Ever since social care commissioners found that they could give people their own budgets to spend on services through 'direct payments', there have been calls for healthcare to follow suit. But is this a realistic idea for committing health spend?
Lance Gardner, the projects director at North East Lincolnshire PCT and a former nurse, thinks it is.
He is in charge of setting up a pilot to investigate whether it can be done through practice-based commissioning (PBC).
Patients with chronic diseases will sit with a case manager and examine their care plan and spend for the previous year to determine if they can improve upon it for the next year.
The PCT has backed this plan after discovering that it could save up to 40 per cent of costs (GP, 26 May).
Hospitals have found that they have more certainty about their future workload and practices have less to do.
Patients have expressed a liking for it because they are more in control of their own care, said Mr Gardner.
He stressed that the project was still in its very early stages, so there could be no evaluation of its success.
But the theory behind it appealed to former NHS chief executive Sir Nigel Crisp, who said in July 2005 that the government was considering individual budgets to balance up Payment by Results and hospitals that were attempting to hang on to patients.
However, the White Paper 'Your Health, Your Care, Your Say' ditched the proposal, stating that it would 'compromise the founding principle of the NHS, that care should be free at the point of need.
'Social care operates on a different basis and has always included means testing and the principles of self- and co-payment for services,' the document stated.
Dr Graham Archard, vice-chairman of the RCGP, thought it unlikely that the government would proclaim that everyone could have their own budgets.
Chronic disease care
'It's more likely that individual practices will be recommended to look at models of delivering chronic disease care, one of which could be individual budgets,' he said.
Dr Archard said it would then be clearer which methods were likely to work nationally, and practices could be encouraged to take them up through elements such as the quality framework.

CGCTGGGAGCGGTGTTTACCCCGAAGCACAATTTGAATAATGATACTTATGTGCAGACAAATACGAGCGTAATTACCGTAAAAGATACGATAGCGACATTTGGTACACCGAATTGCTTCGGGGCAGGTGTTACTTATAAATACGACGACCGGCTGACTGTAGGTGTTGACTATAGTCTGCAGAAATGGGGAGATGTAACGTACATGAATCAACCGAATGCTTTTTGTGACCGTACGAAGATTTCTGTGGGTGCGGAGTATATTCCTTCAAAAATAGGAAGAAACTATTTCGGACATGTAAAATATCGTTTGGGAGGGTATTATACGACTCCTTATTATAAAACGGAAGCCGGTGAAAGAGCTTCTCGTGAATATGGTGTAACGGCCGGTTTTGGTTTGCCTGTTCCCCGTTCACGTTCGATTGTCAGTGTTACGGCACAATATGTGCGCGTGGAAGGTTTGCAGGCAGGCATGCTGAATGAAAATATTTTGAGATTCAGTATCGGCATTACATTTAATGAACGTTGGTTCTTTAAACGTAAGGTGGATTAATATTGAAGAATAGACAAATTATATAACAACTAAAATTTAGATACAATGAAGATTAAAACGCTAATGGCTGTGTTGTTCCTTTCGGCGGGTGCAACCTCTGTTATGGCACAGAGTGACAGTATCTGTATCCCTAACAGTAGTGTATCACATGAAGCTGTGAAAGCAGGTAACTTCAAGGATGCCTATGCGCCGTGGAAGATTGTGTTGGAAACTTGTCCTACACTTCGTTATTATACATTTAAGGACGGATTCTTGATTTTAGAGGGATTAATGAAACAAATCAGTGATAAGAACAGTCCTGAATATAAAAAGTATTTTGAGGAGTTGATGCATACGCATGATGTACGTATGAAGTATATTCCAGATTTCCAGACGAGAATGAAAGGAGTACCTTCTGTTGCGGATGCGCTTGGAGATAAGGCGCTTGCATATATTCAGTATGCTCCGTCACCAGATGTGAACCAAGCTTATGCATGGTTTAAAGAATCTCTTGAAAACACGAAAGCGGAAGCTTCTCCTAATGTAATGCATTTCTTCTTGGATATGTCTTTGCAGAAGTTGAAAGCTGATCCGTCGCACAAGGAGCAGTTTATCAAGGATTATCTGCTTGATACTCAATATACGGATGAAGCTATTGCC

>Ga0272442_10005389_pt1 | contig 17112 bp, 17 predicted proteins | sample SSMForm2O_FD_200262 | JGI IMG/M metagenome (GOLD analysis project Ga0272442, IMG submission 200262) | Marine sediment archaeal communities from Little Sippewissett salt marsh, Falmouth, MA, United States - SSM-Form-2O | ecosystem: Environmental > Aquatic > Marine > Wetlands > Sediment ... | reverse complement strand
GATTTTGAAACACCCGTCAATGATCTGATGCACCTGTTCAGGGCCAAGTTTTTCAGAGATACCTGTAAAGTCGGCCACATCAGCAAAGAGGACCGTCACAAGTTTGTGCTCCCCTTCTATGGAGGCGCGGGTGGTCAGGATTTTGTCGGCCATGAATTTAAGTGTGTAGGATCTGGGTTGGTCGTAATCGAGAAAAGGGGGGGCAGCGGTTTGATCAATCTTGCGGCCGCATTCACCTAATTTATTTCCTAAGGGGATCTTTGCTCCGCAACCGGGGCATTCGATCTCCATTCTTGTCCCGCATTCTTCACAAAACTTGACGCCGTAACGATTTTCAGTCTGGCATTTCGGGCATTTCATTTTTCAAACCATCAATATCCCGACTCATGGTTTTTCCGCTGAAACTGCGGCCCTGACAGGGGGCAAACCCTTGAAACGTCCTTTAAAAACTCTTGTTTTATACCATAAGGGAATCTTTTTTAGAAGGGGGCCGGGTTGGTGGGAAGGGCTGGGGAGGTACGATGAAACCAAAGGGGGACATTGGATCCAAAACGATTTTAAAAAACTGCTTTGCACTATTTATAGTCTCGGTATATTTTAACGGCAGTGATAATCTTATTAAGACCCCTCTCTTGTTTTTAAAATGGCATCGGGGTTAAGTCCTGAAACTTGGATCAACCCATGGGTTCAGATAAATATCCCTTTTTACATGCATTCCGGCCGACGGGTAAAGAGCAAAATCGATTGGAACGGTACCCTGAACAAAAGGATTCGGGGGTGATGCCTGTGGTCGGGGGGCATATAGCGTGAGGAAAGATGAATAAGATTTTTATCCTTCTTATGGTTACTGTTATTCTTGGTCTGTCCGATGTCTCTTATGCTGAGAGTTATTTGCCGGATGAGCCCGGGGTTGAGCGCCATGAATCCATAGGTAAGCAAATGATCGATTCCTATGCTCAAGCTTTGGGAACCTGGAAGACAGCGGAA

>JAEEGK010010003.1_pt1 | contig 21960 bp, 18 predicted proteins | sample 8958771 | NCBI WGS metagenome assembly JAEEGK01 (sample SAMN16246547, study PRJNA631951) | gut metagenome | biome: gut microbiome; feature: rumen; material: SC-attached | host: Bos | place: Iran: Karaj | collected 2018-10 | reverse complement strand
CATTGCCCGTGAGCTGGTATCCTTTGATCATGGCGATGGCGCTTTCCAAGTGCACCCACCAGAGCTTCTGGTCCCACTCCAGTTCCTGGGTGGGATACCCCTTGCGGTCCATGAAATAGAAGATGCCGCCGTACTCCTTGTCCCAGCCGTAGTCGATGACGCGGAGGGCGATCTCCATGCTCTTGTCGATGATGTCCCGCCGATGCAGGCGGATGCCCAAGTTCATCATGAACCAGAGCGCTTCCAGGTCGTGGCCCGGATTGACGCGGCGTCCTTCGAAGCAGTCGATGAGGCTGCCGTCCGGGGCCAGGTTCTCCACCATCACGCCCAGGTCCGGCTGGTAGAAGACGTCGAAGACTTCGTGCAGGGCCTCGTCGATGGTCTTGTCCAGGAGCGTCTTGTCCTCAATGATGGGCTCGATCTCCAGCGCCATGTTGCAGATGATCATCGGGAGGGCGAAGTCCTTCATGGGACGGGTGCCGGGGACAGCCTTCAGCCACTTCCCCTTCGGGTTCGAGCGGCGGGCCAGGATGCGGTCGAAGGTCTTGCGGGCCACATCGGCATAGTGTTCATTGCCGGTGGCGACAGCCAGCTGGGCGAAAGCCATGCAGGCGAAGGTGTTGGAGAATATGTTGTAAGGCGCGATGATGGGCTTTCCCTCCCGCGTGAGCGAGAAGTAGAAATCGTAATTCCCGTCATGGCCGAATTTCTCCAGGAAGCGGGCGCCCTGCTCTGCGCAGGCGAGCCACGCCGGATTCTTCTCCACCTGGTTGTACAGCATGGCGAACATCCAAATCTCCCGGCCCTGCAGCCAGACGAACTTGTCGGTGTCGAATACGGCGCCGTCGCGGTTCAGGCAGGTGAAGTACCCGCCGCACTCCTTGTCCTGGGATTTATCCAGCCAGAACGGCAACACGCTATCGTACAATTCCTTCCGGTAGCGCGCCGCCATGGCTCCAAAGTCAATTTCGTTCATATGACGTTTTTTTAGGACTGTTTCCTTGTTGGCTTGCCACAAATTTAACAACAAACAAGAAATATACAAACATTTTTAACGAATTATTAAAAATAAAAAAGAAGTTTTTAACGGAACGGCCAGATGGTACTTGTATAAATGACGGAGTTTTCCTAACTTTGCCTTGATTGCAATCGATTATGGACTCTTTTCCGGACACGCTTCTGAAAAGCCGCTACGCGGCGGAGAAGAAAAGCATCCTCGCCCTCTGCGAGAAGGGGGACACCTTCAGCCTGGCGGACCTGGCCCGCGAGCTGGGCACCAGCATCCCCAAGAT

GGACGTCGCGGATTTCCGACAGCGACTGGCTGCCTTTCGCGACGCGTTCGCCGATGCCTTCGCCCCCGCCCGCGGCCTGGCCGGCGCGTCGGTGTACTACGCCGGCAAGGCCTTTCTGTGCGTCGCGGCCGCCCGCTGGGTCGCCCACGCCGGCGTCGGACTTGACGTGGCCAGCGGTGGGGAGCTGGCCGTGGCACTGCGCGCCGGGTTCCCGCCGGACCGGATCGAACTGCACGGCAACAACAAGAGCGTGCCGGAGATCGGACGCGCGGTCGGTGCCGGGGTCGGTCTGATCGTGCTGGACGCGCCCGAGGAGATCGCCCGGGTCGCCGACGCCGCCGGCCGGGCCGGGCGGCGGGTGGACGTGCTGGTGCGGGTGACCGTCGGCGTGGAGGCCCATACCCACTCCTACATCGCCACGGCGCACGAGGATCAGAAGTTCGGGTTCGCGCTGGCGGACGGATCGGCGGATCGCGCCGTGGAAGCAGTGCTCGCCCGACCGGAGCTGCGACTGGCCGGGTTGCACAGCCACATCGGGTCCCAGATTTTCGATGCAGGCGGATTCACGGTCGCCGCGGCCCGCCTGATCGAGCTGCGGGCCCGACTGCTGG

There are problems with giving patients their budgets, he said, such as what happens when patients want to spend their budget inappropriately, or when patients want to contribute to their budget to have additional private services.
Dr James Kingsland, chairman of the National Association of Primary Care, was wary of the idea of individual budgets although he admitted it would provide greater choice and make patients more aware of the limits of NHS resources.
End of registered lists
'My main concern is that this might well be the next stage if PBC doesn't work. If we fail to deliver, patients could have their own records kept on smart cards and be custodians of their own budget, and then we lose registered lists.'
However, Sandra Rote, lead nurse for the NHS Alliance, said she thought that it was a 'brilliant idea'.
'There is so much evidence that shows that patients who feel in control of their condition have better outcomes.'
She pointed out that these patients would need a lot of support and proper governance procedures before it could possibly be thought about on a national scale.
'We need to think about what happens if a patient overspends, and there will need to be some kind of advocacy service for them. Community matrons could take on some of this, but that could see their role change,' she said.
Jo Webber, deputy director of policy at the NHS Confederation and a former nurse, pointed out that without a change in legislation, patients would only ever be able to have indicative budgets in healthcare.
'What I think would be really interesting, is if we could find a way of combining a patient's direct payments in social care with a patient's indicative budget in healthcare, and think of it as one pot of money for designing a care pathway,' she said.
'A lot of the problems might come when you are working out how much each element will eventually cost.
'If we're going to make this market work, you have to make sure you can split the budget down into parts and be confident that when you put them together differently, it is still a realistic indicator.'
'If we moved in this direction, then we would need to think about the role and training of the community matron as to whether they are providers of care, a hybrid of provider and commissioner or a commissioner of care only,' she said.
Lucy Botting, chairwoman of the RCN's district nurse forum, was convinced the move to patient budgets would become more widespread.
'The White Paper is about empowering patients and making people more accountable for their illness. Individual budgets are the way forward,' she said.